British retailer Tesco abandons biodegradable bags / Concerns over environmental impact and physical strength / Additive supplier defends technology / Consultation in Scotland could lead to bag levy
In the United Kingdom the humble, single-use, plastic carrier bag is again at the forefront of controversy. Plans to introduce a bag tax in Scotland were abandoned in 2006 (see of 18.10.2006), but the Scottish Government (Edinburgh; is to undertake a consultation later this year to establish ways in which carrier bag usage can be reduced, with a levy one of the options to be discussed. More important from a technological viewpoint is the news that high street retailer Tesco (Cheshunt / UK; stopped using biodegradable carriers at the end of 2010 because of concerns over their environmental impact and physical strength.

The Tesco carrier bags were oxo-biodegradable, but the company started to query their degradability characteristics after research by the UK’s Department for Environment, Food and Rural Affairs (Defra, London; cast doubts over claims that bags would degrade to water, carbon dioxide and biomass within 18 months. Primarily, the research report concluded that degradability would depend on the conditions in which the bag found itself after use; if deprived of light and oxygen, for example, it would not degrade at all.

Tesco said its decision to dispense with the biodegradable additive was underpinned by a detailed review of the science, which enabled it to understand the full life-cycle environmental impacts of its carrier bags. Also, a Tesco spokesman said: “We took the decision to remove the biodegradable additive because we believed it contributed towards bags becoming weaker and to help better promote their re-use and recycling at end-of-life.” The latest Tesco carrier bags are not degradable, but contain 15% recycled polymer.

Commenting on the Defra research findings, John Williams, head of materials at the National Non Food Crop Centre (NNFCC, Heslington, York / UK;, said the NNFCC had been putting pressure on the supply chain for several years to consider the negative impacts of oxo-biodegradable bags and move to more environmentally-friendly alternatives. He added: “Artificially accelerating the degradation of an oil-based plastic is neither economically or environmentally sensible.”

Unsurprisingly, oxo-biodegradable additive supplier Symphony Environmental Technologies (Borehamwood / UK; was quick to defend the technology, although its d2w product was not used in the Tesco bags. It said the use of an oxo-biodegradable additive would not weaken carrier bags if they were suitably made. Symphony also said that recyclable claims were irrelevant, adding that, “Our d2w bags can be made with recyclate and can themselves be recycled together with normal plastics during their useful life.”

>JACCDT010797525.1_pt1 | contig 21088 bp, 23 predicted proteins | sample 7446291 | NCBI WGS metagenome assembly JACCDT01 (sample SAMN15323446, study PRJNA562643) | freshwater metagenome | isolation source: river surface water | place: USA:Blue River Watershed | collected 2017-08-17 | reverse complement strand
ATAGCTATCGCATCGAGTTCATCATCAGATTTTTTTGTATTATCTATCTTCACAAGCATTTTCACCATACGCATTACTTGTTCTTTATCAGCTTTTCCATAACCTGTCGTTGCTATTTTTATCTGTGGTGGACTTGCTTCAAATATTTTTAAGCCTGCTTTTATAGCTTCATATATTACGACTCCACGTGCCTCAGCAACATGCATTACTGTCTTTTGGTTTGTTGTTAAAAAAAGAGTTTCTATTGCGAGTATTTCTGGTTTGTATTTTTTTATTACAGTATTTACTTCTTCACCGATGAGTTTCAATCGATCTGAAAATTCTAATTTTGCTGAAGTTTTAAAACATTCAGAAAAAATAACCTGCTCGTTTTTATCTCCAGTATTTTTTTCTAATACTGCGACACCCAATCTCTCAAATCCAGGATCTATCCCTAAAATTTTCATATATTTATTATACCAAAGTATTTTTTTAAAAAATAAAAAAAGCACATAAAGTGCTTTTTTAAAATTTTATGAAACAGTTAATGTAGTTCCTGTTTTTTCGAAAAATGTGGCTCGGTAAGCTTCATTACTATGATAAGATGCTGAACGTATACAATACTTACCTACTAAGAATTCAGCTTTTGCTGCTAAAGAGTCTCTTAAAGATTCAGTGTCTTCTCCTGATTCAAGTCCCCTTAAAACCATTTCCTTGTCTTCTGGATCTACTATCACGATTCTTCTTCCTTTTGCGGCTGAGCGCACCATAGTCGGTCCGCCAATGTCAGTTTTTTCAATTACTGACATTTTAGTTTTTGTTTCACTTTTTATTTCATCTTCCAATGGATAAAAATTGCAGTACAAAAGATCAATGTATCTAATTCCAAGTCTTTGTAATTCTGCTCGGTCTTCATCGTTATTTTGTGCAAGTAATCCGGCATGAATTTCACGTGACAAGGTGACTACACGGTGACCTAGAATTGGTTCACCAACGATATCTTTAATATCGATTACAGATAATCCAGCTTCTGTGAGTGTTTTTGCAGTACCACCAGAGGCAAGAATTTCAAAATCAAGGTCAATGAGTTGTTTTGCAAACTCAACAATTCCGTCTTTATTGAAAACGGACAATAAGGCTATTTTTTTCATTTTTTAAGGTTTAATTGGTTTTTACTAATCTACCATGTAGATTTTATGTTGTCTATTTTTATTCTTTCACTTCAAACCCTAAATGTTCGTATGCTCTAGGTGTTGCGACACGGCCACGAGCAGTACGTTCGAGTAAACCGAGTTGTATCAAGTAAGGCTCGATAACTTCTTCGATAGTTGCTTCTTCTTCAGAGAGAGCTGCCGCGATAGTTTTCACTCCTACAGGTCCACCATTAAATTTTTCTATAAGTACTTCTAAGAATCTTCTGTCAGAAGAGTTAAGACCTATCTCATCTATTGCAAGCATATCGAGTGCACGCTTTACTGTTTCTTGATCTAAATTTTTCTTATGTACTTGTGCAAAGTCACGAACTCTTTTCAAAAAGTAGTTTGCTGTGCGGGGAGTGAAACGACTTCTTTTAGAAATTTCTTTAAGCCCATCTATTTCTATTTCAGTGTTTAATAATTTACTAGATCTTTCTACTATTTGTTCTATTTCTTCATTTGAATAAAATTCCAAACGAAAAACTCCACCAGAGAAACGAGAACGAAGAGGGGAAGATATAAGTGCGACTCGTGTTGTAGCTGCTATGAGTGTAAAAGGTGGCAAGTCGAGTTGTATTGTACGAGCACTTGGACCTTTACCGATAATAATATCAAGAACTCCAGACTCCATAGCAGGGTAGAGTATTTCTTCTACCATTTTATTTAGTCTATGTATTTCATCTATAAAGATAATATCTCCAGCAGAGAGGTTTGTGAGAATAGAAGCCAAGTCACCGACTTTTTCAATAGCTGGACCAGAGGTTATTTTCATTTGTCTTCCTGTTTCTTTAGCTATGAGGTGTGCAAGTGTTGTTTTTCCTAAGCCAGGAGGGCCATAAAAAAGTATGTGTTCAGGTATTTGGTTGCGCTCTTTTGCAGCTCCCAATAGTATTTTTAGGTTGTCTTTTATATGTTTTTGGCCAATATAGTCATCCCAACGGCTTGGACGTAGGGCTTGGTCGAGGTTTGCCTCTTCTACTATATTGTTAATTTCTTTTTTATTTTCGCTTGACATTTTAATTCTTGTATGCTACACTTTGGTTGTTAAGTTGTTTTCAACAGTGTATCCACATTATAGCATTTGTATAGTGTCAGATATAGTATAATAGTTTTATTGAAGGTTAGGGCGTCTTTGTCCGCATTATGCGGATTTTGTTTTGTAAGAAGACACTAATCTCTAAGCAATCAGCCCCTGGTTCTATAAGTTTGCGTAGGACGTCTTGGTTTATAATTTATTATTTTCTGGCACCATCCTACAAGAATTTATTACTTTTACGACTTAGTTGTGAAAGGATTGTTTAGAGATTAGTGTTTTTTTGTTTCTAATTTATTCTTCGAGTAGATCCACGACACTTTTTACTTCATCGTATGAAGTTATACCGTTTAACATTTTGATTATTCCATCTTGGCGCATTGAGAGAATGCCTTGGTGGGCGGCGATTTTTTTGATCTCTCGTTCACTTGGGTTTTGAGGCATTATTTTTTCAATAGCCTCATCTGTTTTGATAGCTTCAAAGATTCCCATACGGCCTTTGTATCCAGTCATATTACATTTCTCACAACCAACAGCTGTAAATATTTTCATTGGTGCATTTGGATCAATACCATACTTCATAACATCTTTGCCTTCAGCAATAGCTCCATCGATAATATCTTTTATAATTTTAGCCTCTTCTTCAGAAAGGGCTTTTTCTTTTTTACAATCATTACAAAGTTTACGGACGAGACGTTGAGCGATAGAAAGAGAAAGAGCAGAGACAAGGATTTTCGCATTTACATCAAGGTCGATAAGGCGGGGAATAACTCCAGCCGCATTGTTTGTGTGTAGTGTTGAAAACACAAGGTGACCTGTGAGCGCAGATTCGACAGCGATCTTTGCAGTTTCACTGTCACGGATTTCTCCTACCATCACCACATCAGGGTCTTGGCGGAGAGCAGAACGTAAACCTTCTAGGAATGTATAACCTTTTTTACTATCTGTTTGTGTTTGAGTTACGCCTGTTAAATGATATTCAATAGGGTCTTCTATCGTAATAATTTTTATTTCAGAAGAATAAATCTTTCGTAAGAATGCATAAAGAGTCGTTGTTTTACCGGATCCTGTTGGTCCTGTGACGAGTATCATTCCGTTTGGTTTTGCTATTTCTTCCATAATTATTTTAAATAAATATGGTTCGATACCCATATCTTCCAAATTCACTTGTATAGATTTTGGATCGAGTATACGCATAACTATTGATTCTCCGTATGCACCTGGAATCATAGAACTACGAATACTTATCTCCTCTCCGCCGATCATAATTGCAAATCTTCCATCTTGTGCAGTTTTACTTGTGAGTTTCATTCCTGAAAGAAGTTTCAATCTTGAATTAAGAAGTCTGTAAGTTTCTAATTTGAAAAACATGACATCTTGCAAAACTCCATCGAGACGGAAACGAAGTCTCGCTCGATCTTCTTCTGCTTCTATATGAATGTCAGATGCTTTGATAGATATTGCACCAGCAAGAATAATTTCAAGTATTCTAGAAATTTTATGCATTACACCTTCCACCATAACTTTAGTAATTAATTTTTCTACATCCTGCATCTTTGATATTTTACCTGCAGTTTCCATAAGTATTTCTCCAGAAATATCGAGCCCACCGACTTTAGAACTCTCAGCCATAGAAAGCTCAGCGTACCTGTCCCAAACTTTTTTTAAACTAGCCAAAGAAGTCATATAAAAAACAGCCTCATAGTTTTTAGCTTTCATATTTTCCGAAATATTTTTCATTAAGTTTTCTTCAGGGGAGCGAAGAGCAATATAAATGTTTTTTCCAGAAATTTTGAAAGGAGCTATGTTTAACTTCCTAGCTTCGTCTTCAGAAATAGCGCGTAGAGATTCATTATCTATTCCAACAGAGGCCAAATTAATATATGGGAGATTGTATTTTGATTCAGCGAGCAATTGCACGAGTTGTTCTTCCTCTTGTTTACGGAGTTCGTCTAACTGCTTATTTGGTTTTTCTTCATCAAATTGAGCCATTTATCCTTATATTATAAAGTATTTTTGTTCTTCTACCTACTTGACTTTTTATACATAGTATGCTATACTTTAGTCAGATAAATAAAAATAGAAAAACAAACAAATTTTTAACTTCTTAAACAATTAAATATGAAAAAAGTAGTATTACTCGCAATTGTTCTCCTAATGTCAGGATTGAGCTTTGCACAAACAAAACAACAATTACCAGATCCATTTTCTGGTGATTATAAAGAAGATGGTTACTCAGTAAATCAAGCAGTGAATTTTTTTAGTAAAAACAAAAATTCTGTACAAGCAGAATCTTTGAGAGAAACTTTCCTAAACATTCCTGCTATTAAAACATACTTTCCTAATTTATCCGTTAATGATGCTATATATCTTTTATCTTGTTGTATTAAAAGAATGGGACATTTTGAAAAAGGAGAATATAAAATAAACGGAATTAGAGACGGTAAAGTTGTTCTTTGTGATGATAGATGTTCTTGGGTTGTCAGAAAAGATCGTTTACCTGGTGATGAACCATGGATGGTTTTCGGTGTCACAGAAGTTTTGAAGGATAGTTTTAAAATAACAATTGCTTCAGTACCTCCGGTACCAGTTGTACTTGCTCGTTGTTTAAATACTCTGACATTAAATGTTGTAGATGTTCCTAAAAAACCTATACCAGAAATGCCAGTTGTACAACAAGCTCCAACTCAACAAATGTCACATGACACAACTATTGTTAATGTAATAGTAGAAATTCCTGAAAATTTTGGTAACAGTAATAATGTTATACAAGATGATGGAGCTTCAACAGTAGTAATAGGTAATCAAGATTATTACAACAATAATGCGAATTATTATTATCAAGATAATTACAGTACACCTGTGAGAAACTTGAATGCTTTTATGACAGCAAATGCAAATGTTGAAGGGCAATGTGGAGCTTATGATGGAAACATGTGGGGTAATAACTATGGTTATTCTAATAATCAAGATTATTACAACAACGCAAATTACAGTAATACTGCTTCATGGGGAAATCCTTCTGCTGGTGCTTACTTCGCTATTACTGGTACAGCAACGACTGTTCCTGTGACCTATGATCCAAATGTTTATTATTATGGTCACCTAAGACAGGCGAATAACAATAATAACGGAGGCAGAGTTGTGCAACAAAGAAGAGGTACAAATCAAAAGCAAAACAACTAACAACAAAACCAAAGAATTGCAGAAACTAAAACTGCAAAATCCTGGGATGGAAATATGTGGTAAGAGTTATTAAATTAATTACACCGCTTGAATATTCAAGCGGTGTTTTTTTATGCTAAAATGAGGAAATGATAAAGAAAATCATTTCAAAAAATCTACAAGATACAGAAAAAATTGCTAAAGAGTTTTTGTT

Aside from its technical and technological comments, Symphony said it believes the real reason Tesco took its withdrawal decision was one of cost, even though “the on-cost is very small”. The additive supplier termed the retailing giant an environmentally responsible company, but believes it has taken a retrograde step and should think again.

The latest figures show that there has been an increase in single-use carrier bags in Scotland, despite retailers and the public having made significant progress over the last five years in reducing consumption. As a result, the Scottish Government says it wants to tackle the issue head-on and announced plans to consult on ways to reduce the numbers. One option is the introduction of a levy. Details of the consultation document have yet to be finalised.

Announcing the plans, environment secretary Richard Lochhead said: “Plastic bags are a scourge on the environment – that’s why we are so determined to drastically cut back on their use.” He added that the intention is to phase out the use of free plastic bags in supermarkets in order to create a zero-waste society.

Elsewhere in the UK, the five pence (5p) levy agreed by the Welsh Assembly Government (Cardiff / Wales; is set to be introduced on 1 October 2011. A consultation on a potential levy was launched in Northern Ireland last month (see of 28.07.2011). On a more supranational level, the EU has just wrapped up a survey asking citizens about a possible plastic bag ban, a move that has raised the ire of several industry associations – for a detailed overview on the plastic bag issue at the European level, see of 23.08.2011.
24.08.2011 [220138-0]
Published on 24.08.2011

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